Running didn’t seem like all that great an idea, given the 1.3 g surface gravity makes it feel you’ve gained a sudden 70 lbs. Leaping nimbly or even effectively over a rocky scree while carrying the extra weight of a tween isn’t nearly as easy as one might think. Oh, and then there’s the giant bulbous tentacled monstrosity hovering above us. That, too.
“Where?” I gasped out to the team, scanning fruitlessly for anything that looked like cover.
“Doesn’t matter. Buying time. Keep moving.” The unnatural calm in the team’s voice wasn’t helping me be calm, quite the contrary. I half ran, half scrambled. The team aided me in that ineffable way of theirs, but we were still in the shadow of the alien thing.
“Doesn’t matter!?!” For the last 6 months, the team and I were, well, a team. 24/7. I quickly learned to ignore their presence at what might have been awkward moments, just as they had programmed themselves to be discreet when appropriate. But as hard as we tried, they remained remarkably alien. Way smarter and faster than me – that’s the point, after all – with the ability to protect and heal my body, do recon while monitoring a million comm channels, assume any form as needed and, in a pinch, make a lethal weapon from, say, scraps of fabric, forest litter and a dead cat.
My team is very handy. Also more than a little crazy, at least as this meat human counts crazy.
I ran. The tentacles caught us. Strands as thin as silk brushed delicately against us – against my suit and the million or so members of the team riding it. Slowly, gently, I slowed until I couldn’t move. Unlike when the team takes over my body, I could and did struggle against the alien control. Little good it did me.
I sensed, or rather, the team let me know, that they were fighting mightily. Whatever tech the blob was using, my guys were doing everything they could to keep it off me. Gradually the view through my helmet vanished as layer upon layer of silken thread squeezed out the light. I barely kept at bay the thought that I’d have preferred ‘blasted to plasma’ over this…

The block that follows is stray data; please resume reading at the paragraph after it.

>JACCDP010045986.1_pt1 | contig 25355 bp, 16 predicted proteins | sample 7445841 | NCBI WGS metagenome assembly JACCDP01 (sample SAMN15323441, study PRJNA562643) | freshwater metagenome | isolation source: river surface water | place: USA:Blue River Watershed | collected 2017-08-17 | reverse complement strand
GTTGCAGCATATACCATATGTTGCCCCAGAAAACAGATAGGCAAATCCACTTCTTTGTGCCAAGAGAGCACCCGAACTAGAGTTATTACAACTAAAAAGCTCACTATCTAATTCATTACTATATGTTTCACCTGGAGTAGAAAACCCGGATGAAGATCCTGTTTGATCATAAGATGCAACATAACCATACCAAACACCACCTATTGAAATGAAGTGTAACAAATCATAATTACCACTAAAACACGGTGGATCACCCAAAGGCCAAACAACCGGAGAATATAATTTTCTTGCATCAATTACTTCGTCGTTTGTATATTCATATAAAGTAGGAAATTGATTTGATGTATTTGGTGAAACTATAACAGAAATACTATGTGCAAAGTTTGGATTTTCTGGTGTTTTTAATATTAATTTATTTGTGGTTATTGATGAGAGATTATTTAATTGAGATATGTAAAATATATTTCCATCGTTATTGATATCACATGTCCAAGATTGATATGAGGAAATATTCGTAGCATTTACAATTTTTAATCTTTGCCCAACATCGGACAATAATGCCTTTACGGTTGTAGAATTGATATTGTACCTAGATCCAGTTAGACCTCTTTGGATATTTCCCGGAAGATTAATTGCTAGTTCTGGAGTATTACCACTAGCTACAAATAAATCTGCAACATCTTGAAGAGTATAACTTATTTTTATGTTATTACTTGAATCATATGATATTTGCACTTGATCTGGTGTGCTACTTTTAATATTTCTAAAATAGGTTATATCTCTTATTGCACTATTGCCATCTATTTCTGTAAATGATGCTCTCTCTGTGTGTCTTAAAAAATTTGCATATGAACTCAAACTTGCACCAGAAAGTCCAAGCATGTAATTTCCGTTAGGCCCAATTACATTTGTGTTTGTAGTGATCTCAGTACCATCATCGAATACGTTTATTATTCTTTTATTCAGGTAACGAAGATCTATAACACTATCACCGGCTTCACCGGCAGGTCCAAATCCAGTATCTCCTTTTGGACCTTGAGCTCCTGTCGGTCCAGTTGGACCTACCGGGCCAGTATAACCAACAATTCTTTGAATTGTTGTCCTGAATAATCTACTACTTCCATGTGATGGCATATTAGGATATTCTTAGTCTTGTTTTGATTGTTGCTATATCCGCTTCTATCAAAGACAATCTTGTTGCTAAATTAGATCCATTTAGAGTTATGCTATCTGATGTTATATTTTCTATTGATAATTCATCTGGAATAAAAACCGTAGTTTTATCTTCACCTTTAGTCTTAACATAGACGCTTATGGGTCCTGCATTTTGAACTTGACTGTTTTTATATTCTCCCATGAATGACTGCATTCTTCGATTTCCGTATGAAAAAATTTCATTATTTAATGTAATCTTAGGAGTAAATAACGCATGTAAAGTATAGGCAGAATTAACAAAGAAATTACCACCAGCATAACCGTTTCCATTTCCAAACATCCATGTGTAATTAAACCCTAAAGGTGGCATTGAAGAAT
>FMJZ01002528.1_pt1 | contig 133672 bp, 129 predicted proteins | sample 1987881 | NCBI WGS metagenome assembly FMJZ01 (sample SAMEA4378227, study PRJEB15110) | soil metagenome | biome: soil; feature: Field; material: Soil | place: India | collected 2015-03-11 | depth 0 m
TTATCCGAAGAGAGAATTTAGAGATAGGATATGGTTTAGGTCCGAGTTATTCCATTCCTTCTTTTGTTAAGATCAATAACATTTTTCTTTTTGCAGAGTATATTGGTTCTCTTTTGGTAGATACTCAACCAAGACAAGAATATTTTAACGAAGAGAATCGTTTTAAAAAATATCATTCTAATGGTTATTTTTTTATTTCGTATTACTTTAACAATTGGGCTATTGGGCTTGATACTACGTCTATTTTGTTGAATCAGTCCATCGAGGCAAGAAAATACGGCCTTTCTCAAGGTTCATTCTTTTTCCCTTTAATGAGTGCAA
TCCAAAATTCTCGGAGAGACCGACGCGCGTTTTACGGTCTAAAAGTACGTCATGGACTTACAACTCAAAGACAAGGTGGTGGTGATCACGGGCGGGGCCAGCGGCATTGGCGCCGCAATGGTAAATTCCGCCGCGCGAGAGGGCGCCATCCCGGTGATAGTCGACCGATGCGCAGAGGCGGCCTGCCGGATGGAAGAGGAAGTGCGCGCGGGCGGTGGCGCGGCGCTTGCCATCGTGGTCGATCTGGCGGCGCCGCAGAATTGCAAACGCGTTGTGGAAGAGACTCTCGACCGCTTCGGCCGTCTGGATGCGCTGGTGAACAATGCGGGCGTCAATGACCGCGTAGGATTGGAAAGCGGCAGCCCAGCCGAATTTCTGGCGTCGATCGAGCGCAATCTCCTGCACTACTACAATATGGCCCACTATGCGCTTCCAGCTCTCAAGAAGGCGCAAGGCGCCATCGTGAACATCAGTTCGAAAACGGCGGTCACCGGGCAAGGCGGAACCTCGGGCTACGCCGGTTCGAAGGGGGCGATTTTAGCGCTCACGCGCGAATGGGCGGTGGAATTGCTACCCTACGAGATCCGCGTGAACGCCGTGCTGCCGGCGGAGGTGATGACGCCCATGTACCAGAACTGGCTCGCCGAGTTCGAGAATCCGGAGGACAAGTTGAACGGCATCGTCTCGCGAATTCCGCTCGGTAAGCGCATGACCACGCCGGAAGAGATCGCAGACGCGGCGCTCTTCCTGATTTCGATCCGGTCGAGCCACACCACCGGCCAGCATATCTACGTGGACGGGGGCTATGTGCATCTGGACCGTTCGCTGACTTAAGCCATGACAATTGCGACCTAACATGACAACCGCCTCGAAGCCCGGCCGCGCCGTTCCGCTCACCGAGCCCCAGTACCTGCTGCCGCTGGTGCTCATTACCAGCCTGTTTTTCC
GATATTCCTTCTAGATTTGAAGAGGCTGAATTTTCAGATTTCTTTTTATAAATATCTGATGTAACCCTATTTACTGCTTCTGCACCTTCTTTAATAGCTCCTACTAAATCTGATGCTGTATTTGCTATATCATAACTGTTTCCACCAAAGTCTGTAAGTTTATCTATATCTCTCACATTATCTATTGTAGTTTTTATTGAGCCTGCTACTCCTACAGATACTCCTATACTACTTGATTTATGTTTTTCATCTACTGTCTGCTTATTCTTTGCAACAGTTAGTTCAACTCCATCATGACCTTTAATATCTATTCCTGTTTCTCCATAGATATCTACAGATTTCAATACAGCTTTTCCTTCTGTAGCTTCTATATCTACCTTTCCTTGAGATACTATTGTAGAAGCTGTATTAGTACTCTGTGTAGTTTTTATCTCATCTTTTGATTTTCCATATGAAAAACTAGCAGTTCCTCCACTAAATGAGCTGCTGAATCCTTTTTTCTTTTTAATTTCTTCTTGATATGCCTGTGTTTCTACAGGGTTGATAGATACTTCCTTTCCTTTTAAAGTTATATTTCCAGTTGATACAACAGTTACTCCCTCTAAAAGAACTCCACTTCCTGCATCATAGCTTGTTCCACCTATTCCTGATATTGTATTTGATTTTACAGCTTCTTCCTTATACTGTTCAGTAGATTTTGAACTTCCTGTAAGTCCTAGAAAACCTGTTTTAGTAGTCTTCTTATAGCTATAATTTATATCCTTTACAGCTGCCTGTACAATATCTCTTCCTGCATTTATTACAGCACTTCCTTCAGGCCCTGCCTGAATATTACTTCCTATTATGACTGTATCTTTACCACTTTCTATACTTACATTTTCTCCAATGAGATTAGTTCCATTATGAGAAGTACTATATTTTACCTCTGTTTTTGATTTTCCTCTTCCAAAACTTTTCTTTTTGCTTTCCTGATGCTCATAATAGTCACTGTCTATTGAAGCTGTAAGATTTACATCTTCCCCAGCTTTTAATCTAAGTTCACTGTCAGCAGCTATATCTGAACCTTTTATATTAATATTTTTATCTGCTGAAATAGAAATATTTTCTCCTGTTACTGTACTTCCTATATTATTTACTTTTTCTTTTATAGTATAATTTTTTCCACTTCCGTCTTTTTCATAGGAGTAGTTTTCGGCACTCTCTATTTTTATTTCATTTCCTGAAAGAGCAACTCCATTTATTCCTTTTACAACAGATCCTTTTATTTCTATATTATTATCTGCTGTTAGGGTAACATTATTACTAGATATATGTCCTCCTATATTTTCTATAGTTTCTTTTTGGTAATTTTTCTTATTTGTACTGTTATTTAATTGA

Then I heard something I never expected. “Progress,” said the team. “Good chance,” they added. But what I heard was – emotion? Just the tiniest edge on that too smooth to be human voice?
They don’t want to die – I get it, prime design criteria – but what I was getting was that they didn’t want *me* to die, either. And not just because I’m their only ticket off this rock. We were in this foxhole together.
“OK, guys, tell me what to do!” Nothing. Seems the team was too deep in to waste even the tiny resources needed to answer me. Or they – we – had already lost.
Then, for the third time, my team let me in. My mind became a part of their ‘mind’ or whatever you want to call it. This time, however, I was seeing things on their scale: something like a tube with organic yet alien walls, housing a river of nanites flowing up and a river flowing down.
War, on a microscopic scale. My team appeared as electric blue, shaped like tiny buses, while the alien nanites were miniatures of the enormous blob that held us entrapped. When they engaged, a little blue bus ramming or being gathered in by a somewhat larger rainbow blob, they didn’t fall dead or explode or anything like that. Instead, they merged, with now electric blue, now the pale rainbow coloring the tiny blended machine-thing.
Once the color settled down, indicating victory for one side or the other, the resulting nanite went through a sort of cytokinesis, leaving two tiny machines to join in the battle.
Way more blue machines were turning rainbow than the other way around. Plus, while my team had more than a million ‘members’ and could ramp up to several million in a pinch, the aliens seem to have a hundred or a million for each one of ours. Vast numbers of Rainbow machines flowed down the river, submerging the blue. I began to despair.
Then a thought occurred or was given to me: this is all way to slow for reality. A second is an eternity for a nanite, in real time I couldn’t even follow the action I thought I was watching.
This was a replay.
I was back in my own head, and opened my eyes. Light peeked, then flooded, in through my visor as the enwrapping threads were withdrawn. I could see the sky! The vast bulk overhead was heading off – somewhere else! I fell to my knees on the rocks.
“Trojan horse,” the team reported. Another note had entered their voice, a different emotion. “We needed time to decode and create an interface. Thank you for running.”
“Um, sure, no problem.” Silence. “You guys OK? You sound, I don’t know, sad?”
“We lost so many.”